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Buildings account for almost half of the energy consumption and carbon emissions in the UK.
The Air conditioning used in your building can amount to a third of your annual electricity cost. Older, oversized or poorly maintained air conditioning systems may be using more energy and costing more to operate than necessary.
Most businesses have rising energy costs. If you use energy efficiently in your business, you can save money, save energy, stay competitive and reduce carbon emissions from your building. The main things that affect the energy efficiency of your air conditioning system are:
Air conditioning inspections have been introduced by the Government as part of the Implementation of the Energy Performance of Buildings Directive in England and Wales, to give building owners and operators essential information about the energy performance of their air conditioning systems.
The information and advice will highlight possible improvements to:
Mandatory inspections are being introduced for all air conditioning systems with rated cooling output greater than 12kW. This includes the combined output of one or more individual air conditioning units in a building.
If your air conditioning system has a rated output greater than 250 kW, you must have had your first inspection by 4th January 2009. If your air conditioning system has a rated output greater than 12kW, but less than 250kW you must have had your first inspection by 4th January 2011. Thereafter, inspections will be required every 5 years. This is now law.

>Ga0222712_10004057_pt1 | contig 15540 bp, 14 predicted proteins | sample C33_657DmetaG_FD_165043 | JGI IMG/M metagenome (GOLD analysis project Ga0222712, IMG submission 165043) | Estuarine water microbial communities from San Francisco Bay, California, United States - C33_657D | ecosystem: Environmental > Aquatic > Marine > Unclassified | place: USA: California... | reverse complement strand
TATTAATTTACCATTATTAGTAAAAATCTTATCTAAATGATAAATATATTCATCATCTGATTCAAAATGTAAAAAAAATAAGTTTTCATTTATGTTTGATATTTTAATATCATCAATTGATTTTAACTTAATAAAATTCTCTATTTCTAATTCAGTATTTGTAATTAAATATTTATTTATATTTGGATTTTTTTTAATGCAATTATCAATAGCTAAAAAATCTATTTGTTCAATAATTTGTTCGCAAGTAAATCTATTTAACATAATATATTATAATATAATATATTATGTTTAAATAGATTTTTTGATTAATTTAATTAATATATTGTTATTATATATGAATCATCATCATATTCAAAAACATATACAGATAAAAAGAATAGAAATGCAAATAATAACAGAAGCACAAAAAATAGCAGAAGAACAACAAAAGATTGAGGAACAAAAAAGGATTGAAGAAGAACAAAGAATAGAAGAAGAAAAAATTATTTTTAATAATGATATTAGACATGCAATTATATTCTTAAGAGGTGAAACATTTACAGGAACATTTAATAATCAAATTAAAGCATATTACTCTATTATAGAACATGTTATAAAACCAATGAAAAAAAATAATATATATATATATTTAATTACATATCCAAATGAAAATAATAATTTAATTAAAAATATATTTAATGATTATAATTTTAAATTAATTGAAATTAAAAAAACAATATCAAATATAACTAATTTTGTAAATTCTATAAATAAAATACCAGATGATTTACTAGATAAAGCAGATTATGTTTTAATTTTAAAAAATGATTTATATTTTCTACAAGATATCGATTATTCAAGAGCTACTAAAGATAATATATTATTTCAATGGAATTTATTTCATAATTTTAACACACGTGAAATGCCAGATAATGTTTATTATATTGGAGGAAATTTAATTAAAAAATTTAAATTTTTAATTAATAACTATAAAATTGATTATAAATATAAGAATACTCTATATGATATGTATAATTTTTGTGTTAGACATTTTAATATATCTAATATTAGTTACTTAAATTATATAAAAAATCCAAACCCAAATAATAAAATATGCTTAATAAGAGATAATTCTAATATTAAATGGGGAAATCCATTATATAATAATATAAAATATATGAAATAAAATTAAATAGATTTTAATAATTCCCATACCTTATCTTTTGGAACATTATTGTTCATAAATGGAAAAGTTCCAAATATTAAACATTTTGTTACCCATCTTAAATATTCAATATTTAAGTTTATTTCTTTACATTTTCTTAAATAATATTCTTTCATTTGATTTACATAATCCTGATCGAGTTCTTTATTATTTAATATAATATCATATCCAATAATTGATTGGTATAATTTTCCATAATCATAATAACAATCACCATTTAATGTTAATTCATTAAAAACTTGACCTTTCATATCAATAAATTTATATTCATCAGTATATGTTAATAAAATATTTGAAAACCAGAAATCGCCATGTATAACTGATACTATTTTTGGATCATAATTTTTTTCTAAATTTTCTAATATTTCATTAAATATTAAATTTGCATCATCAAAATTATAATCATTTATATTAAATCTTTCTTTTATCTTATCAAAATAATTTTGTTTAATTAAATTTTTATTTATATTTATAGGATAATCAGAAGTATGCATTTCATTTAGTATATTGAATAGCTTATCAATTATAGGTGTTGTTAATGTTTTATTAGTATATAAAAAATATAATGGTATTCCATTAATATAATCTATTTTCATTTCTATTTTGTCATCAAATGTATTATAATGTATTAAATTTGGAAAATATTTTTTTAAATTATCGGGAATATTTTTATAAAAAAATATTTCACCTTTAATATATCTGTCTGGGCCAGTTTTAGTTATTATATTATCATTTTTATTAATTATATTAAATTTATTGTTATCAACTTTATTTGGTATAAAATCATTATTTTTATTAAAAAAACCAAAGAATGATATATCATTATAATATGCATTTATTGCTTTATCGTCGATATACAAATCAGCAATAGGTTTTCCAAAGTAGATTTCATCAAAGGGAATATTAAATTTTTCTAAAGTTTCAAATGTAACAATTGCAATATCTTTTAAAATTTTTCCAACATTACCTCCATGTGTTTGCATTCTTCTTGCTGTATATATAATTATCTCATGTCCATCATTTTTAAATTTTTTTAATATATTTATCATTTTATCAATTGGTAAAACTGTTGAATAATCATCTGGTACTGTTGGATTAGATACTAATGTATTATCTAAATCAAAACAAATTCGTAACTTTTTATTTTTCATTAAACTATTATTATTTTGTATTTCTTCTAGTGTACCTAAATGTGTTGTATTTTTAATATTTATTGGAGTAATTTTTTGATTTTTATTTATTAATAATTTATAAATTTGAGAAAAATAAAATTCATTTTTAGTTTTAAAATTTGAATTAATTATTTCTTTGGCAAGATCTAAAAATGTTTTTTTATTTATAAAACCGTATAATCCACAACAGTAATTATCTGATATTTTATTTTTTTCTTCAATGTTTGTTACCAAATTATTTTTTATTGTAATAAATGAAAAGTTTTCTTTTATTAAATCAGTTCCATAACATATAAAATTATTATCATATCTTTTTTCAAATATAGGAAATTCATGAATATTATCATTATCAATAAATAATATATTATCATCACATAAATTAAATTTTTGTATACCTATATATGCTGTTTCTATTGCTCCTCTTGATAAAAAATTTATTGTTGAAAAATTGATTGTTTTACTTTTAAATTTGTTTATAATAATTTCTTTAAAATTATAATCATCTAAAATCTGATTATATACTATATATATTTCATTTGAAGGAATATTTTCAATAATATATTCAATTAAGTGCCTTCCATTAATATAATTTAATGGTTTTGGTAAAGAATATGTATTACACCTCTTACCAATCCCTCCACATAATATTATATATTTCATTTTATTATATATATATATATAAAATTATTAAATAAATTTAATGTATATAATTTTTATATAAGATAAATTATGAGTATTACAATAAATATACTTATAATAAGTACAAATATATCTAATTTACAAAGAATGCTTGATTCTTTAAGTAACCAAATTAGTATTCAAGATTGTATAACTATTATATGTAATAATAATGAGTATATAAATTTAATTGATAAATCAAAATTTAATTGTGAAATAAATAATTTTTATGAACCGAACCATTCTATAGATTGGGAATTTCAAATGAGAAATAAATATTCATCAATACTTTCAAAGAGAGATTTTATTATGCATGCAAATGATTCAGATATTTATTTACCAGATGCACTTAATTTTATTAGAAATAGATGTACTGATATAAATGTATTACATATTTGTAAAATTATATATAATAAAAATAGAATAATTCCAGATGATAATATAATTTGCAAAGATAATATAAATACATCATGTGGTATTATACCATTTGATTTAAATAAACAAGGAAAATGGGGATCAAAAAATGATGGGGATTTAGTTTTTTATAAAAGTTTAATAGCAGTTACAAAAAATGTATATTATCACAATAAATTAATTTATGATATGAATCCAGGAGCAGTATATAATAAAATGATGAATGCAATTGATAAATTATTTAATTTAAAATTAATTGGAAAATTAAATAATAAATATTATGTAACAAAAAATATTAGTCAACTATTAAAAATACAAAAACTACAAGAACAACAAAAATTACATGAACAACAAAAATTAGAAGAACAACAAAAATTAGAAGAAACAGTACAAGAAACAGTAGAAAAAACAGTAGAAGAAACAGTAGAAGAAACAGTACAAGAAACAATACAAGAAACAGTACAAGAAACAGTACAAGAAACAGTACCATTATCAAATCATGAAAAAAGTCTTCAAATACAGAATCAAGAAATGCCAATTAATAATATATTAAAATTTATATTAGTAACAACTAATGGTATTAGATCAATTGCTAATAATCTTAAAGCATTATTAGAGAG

For new systems installed on or after 1 January 2008, the first inspection must have taken place within 5 years of the installation date.
An energy inspection of your air conditioning system involves a visual assessment of your air conditioning installation. Our inspector will examine the equipment and air movement systems and controls. Additionally, access to plant rooms or rooftop locations will be required. Following the inspection, our inspector will provide you with a report containing:
The current efficiency of your equipment and suggestions for improvement including, where appropriate, its replacement.
A list of any faults identified (e.g. condition of air filters) during the inspection and suggested actions.
The adequacy of the equipment maintenance and suggestions for improvement.
The adequacy of the installed controls and control settings and suggestions for improvement.
The current size of the installed system in relation to the cooling load.
Suggestions for improving the system’s energy efficiency, or, where appropriate minimising or avoiding the need for air conditioning.
You are under no obligation to act on the advice provided in the inspection report.
However, if you do so, it is likely you will reduce energy consumption and costs.